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Old 04-19-2018, 08:03 PM
 
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Quote:
Originally Posted by ndcairngorm View Post

When you are busy and doing lots of things in a certain time period, your perception of time is different than when you are sitting in your living room watching TV all day. And it has to do with how much your brain is having different experiences.
Thanks for explaining it that way. Completely makes sense. But by that logic, someone who is 500 years old would have a verrrryyy fast perception of time. By 70 years old you must already be “bored” with life lacking new experiences, therefore time would feel slower rather than faster?
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Old 04-19-2018, 08:09 PM
 
Location: The middle of nowhere
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Quote:
Originally Posted by TheTimidBlueBars View Post
Yeah, and there's a good scientific reason for it. Our brains perceive time not by the actual amount of time elapsed, but by the amount of distinct, novel, memorable events that occur. There will tend to be more of those in an urban area with a lot going on and a lot of things to see and do.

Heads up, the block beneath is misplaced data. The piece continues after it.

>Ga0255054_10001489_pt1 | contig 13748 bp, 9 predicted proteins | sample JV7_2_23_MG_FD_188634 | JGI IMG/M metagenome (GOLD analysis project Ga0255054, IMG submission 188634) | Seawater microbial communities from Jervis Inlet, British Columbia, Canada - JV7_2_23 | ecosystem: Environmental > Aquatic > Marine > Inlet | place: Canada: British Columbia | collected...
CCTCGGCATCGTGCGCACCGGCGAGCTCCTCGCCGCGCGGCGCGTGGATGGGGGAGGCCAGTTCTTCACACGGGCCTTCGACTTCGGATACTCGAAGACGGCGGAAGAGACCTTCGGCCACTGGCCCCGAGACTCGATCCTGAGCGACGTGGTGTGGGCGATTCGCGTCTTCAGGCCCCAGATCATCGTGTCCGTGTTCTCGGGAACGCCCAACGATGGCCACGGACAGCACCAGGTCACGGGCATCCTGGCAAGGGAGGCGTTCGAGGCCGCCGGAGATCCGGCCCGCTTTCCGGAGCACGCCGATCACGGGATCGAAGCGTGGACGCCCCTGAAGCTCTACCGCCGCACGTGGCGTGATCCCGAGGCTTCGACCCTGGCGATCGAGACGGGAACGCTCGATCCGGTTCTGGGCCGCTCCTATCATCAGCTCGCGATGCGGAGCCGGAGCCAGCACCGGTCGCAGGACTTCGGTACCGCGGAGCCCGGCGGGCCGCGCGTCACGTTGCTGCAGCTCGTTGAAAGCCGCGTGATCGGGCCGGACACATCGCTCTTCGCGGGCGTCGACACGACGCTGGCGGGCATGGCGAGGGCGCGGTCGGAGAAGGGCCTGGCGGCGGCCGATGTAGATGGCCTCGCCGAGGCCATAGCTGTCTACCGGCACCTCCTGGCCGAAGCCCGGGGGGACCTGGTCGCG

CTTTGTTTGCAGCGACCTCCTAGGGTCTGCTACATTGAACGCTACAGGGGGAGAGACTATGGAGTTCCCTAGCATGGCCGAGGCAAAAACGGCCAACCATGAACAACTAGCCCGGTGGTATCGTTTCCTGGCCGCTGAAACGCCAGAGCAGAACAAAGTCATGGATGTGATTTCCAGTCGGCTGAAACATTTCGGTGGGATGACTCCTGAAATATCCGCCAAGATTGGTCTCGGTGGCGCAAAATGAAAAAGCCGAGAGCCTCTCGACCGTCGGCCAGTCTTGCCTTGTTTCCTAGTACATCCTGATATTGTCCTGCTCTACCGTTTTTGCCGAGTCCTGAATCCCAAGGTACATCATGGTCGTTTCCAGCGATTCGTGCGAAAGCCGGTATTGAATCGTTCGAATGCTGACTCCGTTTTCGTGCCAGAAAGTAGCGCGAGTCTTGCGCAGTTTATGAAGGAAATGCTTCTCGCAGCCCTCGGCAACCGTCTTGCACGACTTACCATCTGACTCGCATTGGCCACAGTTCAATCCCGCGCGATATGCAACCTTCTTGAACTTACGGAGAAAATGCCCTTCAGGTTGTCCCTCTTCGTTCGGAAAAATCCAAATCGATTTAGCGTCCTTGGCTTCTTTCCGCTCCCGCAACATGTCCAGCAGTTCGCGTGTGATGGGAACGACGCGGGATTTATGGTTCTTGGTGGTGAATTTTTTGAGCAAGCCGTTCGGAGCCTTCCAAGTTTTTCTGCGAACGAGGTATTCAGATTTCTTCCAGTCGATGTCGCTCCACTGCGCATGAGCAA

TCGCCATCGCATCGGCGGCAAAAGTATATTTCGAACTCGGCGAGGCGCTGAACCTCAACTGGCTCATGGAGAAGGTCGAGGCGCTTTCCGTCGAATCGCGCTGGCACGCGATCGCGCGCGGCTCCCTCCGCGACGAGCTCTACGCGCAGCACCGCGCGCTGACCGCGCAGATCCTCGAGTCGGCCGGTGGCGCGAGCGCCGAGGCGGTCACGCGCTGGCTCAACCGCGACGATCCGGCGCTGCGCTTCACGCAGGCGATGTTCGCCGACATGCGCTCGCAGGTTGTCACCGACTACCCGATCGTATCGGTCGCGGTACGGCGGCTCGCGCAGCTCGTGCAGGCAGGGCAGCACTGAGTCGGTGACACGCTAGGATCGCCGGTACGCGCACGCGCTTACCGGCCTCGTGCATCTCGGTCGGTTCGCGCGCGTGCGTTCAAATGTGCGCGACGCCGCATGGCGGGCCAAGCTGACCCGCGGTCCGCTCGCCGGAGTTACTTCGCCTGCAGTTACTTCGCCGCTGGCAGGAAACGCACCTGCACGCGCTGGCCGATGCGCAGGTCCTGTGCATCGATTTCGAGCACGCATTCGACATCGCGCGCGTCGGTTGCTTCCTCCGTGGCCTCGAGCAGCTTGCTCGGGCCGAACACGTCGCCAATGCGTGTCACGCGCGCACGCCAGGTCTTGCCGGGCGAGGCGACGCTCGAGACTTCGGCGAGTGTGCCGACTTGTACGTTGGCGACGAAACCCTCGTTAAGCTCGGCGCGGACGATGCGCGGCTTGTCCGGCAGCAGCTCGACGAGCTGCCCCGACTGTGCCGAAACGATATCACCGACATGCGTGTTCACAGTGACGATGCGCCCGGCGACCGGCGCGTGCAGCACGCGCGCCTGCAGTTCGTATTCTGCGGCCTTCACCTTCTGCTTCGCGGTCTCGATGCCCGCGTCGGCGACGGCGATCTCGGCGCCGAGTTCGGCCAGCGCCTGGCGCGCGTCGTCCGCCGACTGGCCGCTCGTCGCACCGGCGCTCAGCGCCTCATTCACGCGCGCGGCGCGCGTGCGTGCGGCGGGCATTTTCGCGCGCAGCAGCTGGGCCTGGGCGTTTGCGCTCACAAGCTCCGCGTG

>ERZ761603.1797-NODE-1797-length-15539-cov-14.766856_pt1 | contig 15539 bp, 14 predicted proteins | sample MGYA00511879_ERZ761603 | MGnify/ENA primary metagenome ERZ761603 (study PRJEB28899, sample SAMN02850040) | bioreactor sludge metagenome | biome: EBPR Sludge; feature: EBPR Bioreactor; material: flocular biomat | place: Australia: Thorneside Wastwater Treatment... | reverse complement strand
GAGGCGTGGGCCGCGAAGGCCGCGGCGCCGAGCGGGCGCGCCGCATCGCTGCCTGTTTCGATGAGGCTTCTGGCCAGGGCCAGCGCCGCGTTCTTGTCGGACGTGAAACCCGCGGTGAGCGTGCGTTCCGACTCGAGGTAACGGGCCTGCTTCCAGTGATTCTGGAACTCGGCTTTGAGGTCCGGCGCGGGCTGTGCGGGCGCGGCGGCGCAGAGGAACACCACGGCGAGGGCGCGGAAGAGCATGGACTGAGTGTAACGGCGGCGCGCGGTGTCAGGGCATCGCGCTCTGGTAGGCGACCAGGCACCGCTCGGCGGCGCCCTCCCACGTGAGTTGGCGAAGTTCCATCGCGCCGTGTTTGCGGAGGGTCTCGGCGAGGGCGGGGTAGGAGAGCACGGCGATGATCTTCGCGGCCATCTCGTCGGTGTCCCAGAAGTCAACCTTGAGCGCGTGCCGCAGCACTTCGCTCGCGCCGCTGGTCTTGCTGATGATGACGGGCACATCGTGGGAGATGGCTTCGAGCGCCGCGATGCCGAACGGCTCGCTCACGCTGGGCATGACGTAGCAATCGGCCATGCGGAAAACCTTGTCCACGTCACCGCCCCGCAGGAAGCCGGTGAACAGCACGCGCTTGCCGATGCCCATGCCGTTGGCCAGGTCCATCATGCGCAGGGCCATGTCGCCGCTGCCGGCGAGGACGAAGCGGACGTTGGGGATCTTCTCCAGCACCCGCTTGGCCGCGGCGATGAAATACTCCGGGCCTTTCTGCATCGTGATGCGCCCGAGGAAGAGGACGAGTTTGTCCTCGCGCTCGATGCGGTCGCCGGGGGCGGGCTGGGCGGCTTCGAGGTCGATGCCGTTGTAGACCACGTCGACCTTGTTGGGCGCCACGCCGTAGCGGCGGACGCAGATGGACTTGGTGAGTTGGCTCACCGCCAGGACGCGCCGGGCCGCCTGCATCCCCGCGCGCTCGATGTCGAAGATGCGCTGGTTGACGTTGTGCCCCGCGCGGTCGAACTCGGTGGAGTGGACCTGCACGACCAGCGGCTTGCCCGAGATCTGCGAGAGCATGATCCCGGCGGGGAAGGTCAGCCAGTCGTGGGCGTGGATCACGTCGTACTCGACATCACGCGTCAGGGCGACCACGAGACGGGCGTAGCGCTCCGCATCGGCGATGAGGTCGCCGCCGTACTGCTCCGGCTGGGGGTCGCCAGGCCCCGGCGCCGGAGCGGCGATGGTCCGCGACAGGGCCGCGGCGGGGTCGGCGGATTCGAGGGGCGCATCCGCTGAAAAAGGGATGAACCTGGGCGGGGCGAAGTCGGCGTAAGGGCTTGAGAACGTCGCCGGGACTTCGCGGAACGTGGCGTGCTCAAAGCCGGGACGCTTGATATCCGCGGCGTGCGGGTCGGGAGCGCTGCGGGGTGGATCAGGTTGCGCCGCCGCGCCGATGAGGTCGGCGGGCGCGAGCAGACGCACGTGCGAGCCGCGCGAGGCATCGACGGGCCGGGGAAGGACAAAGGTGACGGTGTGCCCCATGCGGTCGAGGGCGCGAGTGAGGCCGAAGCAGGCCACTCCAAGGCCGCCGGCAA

I can relate to this. I moved back to my hometown which is a small city in 2012 and my life since then has pretty much been one mundane blur. Prior to that when I was living in a big city, life seemed much fuller and more fulfilling. It's scary, but I am stuck here for now.
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Old 04-19-2018, 08:11 PM
 
Location: The middle of nowhere
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Originally Posted by Chicago60614 View Post
No, life for me has gone by much faster in Chicago as far as memories. Maybe it would have seemed to go by faster back in Iowa because things were much more static from day to day.
As experiencing it, it would seem to go by slower in a small town. However, looking back, your life in Chicago is much more "full" so to speak than it would be if you were in a small town. In a small town, everything is a blur because every day is exactly the same, day after day, year after year, and there isn't much new to see or do.

My biggest regret was moving back to my hometown in 2012 and allowing myself to be trapped here.